Tribal tattoos are inspired by real warriors. In fact, ancient warrior tattoos were designed to distinguish one tribe from another and to ward off enemies. Tattoos were placed on the outside of the arm for quick identification, but since things have changed greatly, these tattoos can be worn anywhere on the body.
Today, tribal markings are especially attractive and popular on the forearm.
The muscularity of the forearm makes it an attractive palette for tribal designs, especially since great strength is found in the forearms. Besides that, forearm muscles are actually the most visible muscle group in the body. A tattoo placed here is sure to be noticed by everyone.
Many intricate tribal design options are available, and due to the limited surface area of the forearm, not all designs can be tattooed there. This means you’ll have to discuss viable design options with your tattoo artist instead of choosing one that just looks nice.
Creating tribal tattoos involves the use of a lot of ink to attain the right color density and design thickness, and fortunately, the skin of the forearm is perfect for maintaining these elements.
This black and gray tribal piece is a good example of the style and uses different design elements to create an interesting tattoo. The most striking feature of this design is the grimacing tiki mask. A common theme in Polynesian designs, tikis represent different gods and their associated powers and characteristics and were traditionally used as talismans for strength and protection. The layered designs and variations in direction and shading help to create a textured piece that draws the eye around the entire tattoo. The clean line work and prominent placement on the forearm ensure that this tattoo will be seen and admired.
This is an interesting black and grey design that takes tribal elements and incorporates different patterns to create a unique tattoo. The attention to detail in this design also helps it stand out from other tribal pieces. The stipple shading in the honey-comb pattern is precise and consistent creating an interesting contrast with the dense black line work of the other patterns. The composition is also interesting: the circular portion at the top of the design is reminiscent of gothic cathedrals and uses the natural lines of the crook of the arm and bicep to highlight the shape. Not your traditional tribal design, this tattoo is a good example of a tattoo blending different styles while maintaining the general aesthetic.
This black and gray tattoo utilizes tribal elements to create a unique design. While most tribal pieces are full sleeve or half sleeve tattoos, this piece uses negative space and excellent placement to capture the power of these designs without the need for a massive tattoo. The black is fully saturated helping the tattoo to pop against the wearer’s paler skin tone. The expert line work in the geometric pattern, as well as the way the design perfectly follows that natural flow of the forearm, allow this relatively small design hold up in the face of much larger pieces. This piece goes to show that bigger isn’t always better.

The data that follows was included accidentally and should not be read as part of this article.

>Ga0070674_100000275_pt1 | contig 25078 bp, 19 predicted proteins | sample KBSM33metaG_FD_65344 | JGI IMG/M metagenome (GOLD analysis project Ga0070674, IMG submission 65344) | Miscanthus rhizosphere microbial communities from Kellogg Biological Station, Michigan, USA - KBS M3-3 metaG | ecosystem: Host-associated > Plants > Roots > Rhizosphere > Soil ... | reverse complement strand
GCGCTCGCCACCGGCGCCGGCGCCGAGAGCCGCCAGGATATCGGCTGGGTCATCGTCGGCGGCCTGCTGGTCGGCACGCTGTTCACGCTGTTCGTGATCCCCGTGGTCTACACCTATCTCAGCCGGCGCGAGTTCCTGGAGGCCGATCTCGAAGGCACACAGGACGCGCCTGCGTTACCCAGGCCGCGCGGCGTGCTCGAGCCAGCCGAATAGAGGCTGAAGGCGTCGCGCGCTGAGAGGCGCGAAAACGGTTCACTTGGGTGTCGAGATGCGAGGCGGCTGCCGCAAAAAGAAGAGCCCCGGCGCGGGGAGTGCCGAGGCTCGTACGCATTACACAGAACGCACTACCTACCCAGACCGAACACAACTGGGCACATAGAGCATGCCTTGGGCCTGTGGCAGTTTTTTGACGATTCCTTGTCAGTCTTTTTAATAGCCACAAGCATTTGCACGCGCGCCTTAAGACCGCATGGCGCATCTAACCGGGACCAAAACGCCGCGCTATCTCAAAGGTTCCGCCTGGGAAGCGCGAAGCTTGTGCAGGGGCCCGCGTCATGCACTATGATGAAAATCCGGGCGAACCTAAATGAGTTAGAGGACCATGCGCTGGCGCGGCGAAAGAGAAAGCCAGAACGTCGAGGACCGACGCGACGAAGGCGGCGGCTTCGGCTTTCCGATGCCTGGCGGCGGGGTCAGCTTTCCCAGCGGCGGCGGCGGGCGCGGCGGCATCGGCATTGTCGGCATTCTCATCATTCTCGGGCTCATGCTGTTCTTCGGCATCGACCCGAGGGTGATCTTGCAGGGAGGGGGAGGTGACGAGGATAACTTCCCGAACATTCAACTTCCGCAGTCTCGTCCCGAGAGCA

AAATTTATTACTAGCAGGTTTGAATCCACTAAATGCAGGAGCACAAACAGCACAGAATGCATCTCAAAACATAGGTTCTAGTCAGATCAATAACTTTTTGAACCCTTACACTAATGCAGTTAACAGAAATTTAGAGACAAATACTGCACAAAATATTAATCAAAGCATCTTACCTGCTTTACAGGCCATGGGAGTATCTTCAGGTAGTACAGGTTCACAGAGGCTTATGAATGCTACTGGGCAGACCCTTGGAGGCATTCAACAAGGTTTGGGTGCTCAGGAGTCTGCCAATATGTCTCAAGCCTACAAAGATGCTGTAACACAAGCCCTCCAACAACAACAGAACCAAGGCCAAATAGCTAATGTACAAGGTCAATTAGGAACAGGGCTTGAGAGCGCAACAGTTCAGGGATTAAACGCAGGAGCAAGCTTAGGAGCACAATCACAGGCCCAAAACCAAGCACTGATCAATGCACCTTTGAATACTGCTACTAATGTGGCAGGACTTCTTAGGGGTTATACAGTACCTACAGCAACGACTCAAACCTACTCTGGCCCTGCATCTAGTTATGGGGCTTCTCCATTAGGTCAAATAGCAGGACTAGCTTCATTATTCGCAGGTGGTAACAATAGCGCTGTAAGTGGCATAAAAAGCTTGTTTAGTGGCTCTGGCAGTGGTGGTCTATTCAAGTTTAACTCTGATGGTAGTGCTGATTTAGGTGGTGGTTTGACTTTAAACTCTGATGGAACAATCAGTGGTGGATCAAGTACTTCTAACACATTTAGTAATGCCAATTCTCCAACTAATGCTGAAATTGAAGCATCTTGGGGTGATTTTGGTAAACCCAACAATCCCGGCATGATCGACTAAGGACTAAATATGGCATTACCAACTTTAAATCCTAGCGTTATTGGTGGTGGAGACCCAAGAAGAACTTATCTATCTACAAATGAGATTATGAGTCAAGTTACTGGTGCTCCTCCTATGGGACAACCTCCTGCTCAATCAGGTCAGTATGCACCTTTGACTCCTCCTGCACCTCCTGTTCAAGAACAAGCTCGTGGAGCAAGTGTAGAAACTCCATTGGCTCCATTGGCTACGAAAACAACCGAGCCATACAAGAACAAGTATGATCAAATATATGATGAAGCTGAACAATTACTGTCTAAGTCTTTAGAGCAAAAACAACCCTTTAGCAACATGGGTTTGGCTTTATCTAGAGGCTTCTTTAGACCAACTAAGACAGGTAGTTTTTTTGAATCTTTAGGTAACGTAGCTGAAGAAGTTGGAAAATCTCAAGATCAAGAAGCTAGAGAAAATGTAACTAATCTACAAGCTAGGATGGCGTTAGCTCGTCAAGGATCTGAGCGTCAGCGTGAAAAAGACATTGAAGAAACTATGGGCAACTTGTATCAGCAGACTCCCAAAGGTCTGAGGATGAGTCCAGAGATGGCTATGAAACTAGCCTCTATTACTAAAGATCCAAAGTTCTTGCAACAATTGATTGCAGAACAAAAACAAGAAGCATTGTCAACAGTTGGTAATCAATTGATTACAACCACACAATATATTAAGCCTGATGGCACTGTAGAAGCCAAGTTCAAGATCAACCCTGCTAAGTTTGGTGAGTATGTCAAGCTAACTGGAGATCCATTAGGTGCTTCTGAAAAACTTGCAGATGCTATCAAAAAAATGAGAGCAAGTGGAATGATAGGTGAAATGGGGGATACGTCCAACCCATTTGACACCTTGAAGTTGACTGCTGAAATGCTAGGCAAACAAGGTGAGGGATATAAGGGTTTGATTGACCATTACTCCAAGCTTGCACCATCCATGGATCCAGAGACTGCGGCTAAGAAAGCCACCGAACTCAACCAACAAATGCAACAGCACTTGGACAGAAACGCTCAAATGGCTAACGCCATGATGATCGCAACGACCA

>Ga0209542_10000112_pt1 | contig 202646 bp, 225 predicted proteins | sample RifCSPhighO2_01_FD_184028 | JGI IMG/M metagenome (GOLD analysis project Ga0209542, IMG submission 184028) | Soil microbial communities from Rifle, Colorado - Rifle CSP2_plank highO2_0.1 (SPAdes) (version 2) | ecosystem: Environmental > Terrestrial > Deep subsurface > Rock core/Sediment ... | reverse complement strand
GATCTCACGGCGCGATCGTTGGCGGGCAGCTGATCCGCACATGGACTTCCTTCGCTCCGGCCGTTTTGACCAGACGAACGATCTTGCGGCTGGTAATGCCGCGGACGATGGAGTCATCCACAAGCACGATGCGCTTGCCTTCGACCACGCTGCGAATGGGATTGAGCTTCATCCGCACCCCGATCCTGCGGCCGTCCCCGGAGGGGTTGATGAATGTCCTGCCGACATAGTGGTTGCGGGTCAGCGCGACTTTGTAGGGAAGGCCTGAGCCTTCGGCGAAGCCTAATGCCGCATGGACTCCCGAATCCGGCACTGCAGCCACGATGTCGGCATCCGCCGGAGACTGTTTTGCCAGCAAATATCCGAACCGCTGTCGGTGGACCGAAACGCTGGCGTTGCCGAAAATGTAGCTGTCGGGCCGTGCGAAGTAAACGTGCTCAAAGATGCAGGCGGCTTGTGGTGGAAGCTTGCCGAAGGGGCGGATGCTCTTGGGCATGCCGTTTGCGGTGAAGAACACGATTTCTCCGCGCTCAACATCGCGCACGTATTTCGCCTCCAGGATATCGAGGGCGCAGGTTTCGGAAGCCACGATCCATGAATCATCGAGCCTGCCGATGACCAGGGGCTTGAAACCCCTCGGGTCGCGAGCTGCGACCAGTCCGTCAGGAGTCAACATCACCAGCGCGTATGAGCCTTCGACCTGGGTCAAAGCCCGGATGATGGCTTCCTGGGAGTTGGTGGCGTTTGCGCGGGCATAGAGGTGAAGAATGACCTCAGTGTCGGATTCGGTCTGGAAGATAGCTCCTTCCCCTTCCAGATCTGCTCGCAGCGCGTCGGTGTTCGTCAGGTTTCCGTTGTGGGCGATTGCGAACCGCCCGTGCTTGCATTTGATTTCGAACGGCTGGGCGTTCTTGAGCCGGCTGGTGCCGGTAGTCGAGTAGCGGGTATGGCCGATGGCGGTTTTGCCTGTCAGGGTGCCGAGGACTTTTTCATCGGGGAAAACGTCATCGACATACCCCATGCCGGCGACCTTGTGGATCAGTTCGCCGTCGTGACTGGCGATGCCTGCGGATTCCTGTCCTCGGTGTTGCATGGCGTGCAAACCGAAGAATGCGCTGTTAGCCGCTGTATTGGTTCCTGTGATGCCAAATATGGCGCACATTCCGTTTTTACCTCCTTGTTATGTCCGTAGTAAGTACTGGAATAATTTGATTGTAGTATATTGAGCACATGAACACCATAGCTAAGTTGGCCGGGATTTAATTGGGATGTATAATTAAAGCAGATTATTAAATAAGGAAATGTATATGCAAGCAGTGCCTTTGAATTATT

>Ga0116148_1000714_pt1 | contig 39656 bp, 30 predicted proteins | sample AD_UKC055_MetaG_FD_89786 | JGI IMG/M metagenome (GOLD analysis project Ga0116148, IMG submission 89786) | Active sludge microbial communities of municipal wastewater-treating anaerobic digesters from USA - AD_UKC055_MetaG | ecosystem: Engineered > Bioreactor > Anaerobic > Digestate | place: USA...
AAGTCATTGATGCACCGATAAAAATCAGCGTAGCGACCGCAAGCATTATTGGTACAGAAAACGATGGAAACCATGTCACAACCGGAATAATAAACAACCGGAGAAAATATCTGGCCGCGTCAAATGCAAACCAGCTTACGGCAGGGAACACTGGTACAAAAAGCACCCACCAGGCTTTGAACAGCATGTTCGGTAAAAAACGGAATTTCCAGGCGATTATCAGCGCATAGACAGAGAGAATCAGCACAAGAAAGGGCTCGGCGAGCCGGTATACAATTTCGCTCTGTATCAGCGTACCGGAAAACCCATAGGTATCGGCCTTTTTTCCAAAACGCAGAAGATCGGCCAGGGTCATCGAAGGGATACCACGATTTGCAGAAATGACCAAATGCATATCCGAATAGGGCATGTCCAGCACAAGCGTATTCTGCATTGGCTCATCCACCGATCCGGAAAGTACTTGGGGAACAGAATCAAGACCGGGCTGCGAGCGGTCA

Here is another black and gray sleeve that uses traditional Polynesian design elements to great effect. Once again, negative space is used to create the alternating patterns that are instrumental in accomplishing this style, with bold black work helping the piece to stand out. The use of a tiki face in the center of the piece adds personality while the way the artist incorporates the body’s natural lines in the design is interesting: notice the bands that come up from the side of the wrist and the way they meet in the center around the turtle. The sun design on the elbow also perfectly uses the shape of the body. This an interesting tattoo that is a testament to the skill of the artist as well as the dedication of the wearer.
This forearm band is a good example of a tribal piece that uses a more open design. The smaller, more intricate designs associated with Polynesian tattoos are taken and enlarged in this piece making for a unique interpretation of these traditional patterns. The large negative space used to create the palm fronds on the inside of the forearm adds a smoother pattern that contrasts nicely with the more angular geometric designs. The black is well saturated and the line work is clean and consistent. This is a great black and gray tribal piece that is a good example of how slight changes in size and design can help a common tattoo stand out from the pack.
This black and grey half sleeve is another good example of the Polynesian tattoo style. The more common geometric patterns are on display on the lower part of the forearm, although the more interesting designs are further up. The different wave patterns at the top of the tattoo help this design to stray from the norm while still maintaining the elements essential to the style. The line work is consistent; however, the saturation levels of the black ink are not as uniform as they could be: notice the high density of color on the lower patterns compared to the inconsistencies in the wave designs. This can be fixed later on and does little to detract from the appeal of this interesting tribal tattoo.
This is an excellent example of a full tribal sleeve inspired by the Polynesian tattoo tradition. This black and gray piece incorporates various design elements used in this tattoo style, including a large sea turtle on the inside forearm and palm fronds on the inside bicep. The black is fully saturated, the line work is consistent and the precision in the negative space in the patterns is impressive. The way the artist also incorporated the shape of the elbow in the placement of a sun pattern is also well-executed. This detailed tattoo is well applied and will serve as a striking memorial of the wearer’s passion for these fierce designs.